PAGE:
Electrical Panel Change or Upgrade
Servicing Santa Cruz, Scotts Valley, Felton, Ben Lomond, Boulder Creek, Soquel and Aptos.
Stallings Electric (Based out of the Santa Cruz Mountains) offers nearly every service imaginable for electrical panels. If you are looking to upgrade your electrical panel service amperage, move your panel to a different location, replace your panel with a newer model, or get it inspected for safety, we are happy to help.
Feel free to contact us for a FREE survey of your project, so that we can provide you with an accurate quote for completing your project. Email us at: Service@StallingsElectric.com or give us a call at 831-335-2407.
Panel Change or Replacement
Outdated Panel: You might be considering a panel change to a more modernized panel. If you have a Zinsco, Federal Pacific, or Sylvania panel and your home was built or updated between 1970 to 1981 - there is a good chance it should be changed to a modern panel, due to the increased risk of starting an electrical fire. If you'd like a better understanding of why these types of electrical panels might a safety hazard to your home, checkout our blog writeup about "Panels that are fire hazards."
Desire to Add More Circuits: You might have an electrical panel (either service or sub-panel) that doesn't have enough room for the new circuits that you would like to add. If this is the case, you can get your sub-panel or service panel changed to a larger panel with more spaces for new circuit breakers.
Rusted or Damaged Panel: A damaged or rusted panel can be dangerous to your home and should definitely be considered for a replacement. Contact us or send us a photo to get an expert opinion.
Upgrading Your Utility Service Amperage
Most average sized homes built between 1950 and 2000 have a 60 amp to 125 amp service, which typically powers a household and most devices just fine. An average service may no longer be enough when you begin to add devices like electric car chargers, solar panels, hot tubs, pool heaters, electric dryers, air conditioners, etc. Most modern homes use a 200 amp service to account for modern appliances and home technology.
Luckily, the County of Santa Cruz and PG&E allow residents to upgrade their utility service when they have a good reason to do so, all the way up to 400 amps if necessary. You might be wondering what this process looks like, so here is the general idea:
Electrical Panel Utility Service Upgrade Process:
1) Homeowner or electrician acquires permit for service upgrade from the County of Santa Cruz building department. This can take some time, depending on how busy the planning department is.
2) Electrician schedules with PG&E, home inspector and home owner for the date of new panel installation.
3) On the date of installation, PG&E will cut the utility power to the residence, allowing the electrician to begin work.
4) The electrician will remove the old lower amperage panel and hook up the utility service to the new larger panel, as well as ground the new panel, install a new riser and connect all the previous circuits.
5) The building inspector will come and inspect the electrician's work for safety.
6) Once approved, PG&E will be called to come reconnect the utility service.
7) Voilà, you now have an upgraded utility service with the ability to run the appliances and home devices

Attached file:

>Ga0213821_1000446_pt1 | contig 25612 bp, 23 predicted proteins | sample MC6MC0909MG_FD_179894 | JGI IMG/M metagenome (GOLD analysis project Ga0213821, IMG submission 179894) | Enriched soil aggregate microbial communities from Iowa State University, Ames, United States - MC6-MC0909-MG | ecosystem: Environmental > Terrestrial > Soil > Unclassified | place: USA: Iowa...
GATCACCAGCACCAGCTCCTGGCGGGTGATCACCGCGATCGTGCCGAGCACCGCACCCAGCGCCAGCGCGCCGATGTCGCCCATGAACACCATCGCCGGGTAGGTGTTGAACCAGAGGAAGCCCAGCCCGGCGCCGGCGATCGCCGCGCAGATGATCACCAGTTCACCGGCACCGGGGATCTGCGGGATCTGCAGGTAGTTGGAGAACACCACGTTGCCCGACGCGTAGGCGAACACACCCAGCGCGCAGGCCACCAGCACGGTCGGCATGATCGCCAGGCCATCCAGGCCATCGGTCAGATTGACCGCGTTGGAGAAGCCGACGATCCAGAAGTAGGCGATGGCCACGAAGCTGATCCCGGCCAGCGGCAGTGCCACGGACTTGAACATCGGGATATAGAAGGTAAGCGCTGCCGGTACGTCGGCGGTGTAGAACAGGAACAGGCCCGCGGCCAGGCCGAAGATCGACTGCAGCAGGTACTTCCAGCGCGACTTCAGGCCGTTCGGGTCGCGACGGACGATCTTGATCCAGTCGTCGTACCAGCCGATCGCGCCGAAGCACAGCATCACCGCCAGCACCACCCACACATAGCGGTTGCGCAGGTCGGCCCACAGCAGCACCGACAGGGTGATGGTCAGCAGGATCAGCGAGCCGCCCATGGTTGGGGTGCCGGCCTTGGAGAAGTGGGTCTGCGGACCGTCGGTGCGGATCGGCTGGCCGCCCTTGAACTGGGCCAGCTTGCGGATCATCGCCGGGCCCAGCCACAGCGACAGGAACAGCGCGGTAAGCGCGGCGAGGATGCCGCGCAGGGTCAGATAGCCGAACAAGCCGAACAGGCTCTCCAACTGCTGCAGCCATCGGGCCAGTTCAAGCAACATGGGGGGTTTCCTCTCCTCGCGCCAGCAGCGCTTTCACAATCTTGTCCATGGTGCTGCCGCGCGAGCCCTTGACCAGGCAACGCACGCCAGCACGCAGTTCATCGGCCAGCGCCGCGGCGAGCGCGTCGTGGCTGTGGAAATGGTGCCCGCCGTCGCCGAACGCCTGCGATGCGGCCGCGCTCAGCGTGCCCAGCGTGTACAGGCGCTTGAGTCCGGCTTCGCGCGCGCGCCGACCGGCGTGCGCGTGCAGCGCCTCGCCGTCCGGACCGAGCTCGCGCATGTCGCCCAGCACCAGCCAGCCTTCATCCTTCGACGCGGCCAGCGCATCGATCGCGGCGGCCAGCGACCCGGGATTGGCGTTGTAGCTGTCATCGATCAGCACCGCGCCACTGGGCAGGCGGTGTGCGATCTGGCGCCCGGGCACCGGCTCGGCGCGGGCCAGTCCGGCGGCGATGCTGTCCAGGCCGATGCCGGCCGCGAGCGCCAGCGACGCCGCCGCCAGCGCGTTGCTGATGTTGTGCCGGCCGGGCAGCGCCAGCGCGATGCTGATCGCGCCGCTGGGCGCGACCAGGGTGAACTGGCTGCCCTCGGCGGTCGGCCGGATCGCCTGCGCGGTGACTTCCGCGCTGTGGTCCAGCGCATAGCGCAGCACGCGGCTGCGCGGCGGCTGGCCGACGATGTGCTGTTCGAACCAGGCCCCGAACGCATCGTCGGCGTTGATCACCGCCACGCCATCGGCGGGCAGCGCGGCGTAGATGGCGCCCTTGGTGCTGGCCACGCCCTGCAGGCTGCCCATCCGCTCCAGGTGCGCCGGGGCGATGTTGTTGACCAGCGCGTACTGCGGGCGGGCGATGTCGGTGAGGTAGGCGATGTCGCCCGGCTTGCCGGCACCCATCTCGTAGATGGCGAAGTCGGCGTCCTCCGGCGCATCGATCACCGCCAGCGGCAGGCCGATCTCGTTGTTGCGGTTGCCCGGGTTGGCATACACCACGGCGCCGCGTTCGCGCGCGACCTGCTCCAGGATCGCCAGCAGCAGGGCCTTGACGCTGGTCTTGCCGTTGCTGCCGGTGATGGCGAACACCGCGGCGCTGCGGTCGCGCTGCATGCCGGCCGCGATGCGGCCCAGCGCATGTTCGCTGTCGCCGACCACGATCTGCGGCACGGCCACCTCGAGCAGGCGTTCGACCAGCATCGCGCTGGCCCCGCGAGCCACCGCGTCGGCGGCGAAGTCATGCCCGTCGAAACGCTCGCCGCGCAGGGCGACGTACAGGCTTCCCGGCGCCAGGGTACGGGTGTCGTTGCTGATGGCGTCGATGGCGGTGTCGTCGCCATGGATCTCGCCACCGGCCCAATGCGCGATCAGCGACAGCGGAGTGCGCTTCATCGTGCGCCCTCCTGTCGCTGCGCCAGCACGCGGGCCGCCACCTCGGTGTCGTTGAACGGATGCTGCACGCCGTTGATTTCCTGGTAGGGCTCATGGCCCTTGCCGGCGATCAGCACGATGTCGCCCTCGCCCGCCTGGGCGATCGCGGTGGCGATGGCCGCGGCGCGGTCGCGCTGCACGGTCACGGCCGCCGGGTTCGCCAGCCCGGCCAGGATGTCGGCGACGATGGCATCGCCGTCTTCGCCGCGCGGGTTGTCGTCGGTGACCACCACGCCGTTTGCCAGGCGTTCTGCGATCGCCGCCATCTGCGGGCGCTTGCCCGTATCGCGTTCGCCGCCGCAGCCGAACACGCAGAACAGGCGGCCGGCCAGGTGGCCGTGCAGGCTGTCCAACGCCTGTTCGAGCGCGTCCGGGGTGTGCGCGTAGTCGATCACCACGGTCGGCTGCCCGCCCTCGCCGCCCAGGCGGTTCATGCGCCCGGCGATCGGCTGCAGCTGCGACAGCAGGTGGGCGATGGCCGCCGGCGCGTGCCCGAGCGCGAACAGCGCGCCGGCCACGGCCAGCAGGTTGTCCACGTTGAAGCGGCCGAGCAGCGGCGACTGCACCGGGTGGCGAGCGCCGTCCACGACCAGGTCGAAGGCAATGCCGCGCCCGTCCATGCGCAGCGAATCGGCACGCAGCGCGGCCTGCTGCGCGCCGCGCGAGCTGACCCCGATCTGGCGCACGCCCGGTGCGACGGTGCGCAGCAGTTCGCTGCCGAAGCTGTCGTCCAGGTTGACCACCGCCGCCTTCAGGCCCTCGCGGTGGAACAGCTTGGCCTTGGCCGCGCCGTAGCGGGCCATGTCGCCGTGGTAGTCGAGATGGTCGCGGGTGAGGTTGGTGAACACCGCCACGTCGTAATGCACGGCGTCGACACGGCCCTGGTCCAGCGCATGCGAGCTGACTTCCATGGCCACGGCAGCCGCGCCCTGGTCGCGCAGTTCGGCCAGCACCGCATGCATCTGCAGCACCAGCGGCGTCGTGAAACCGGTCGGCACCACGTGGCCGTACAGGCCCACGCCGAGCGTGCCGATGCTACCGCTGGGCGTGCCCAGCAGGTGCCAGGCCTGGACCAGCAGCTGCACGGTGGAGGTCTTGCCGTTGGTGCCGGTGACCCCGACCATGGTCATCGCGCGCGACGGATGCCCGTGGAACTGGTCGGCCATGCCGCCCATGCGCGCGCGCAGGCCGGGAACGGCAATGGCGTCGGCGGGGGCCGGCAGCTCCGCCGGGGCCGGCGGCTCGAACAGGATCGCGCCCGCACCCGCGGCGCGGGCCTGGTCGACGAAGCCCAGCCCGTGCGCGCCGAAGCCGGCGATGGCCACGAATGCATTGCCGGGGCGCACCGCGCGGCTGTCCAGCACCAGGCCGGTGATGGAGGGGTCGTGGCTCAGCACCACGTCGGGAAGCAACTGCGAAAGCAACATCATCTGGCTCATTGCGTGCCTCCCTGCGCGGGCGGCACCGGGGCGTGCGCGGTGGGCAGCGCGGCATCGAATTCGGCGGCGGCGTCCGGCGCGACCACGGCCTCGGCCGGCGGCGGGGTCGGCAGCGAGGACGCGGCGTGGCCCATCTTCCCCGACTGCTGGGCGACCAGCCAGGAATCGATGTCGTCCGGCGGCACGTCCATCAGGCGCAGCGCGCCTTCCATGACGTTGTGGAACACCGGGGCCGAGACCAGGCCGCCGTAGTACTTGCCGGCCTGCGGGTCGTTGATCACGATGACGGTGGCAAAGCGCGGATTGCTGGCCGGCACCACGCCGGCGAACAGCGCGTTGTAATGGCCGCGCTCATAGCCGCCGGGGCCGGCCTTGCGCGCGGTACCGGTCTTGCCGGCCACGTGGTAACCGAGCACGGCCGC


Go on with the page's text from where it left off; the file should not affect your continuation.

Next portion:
Helpful Panel Terminology
In case you want to be even more informed, let's cover some basic electrical panel terminology so that you'll have a better understanding of electrical panels as you move forward with your project. It never hurts to know more when doing home projects!
Utility Service Entrance
Home Sub Panel
Utility Service: This is the main power coming into your home from the powerlines or undergound, owned by your power company (in Santa Cruz, this is PG&E service).
Service Panel: This is the main panel that your utility service (the powerlines that feed your house electricity) come into. These are easy to identify because they are found on the exterior of your home and have a large meter on them, which is also why they are often called "meter mains."
Sub Panel: This is an additional panel to your service panel, not all houses have subpanel(s). There are a few different reasons that a subpanel might exist: to allow for additional circuits, to make a certain set of circuits more accessible, or to separate a group of circuits to be controlled together.
Circuit: This is a wire that gets power from the panel and brings it to the plugs, lights, and devices in your home. Many plugs, lights or devices can be attached to a single circuit, but too many will begin to cause problems and overload a circuit when they are all being used (if the circuit breaker and service cannot support the load). If your circuit breaker is tripping, its probably because too large of a load is being put on a single circuit.
Circuit Breaker: This is the small switch connected to a circuit on your electrical panel. They take up "spaces" in your electrical panel. Most circuit breakers are 120 volt circuits, but some are 240 volt circuits which will take up 2 circuit breaker spaces and be labeled 30-100 amps. The circuit breaker acts as a safety device for the circuit it is attached to, detecting overloads or shorts, and then "tripping" automatically when detecting a fault to protect the system. If you have a bad circuit breaker that does not trip (common in older panels), it will allow a circuit to heat up so much that it can melt or burn materials and cause a fire somewhere along the circuit or the breaker itself, often causing a fire.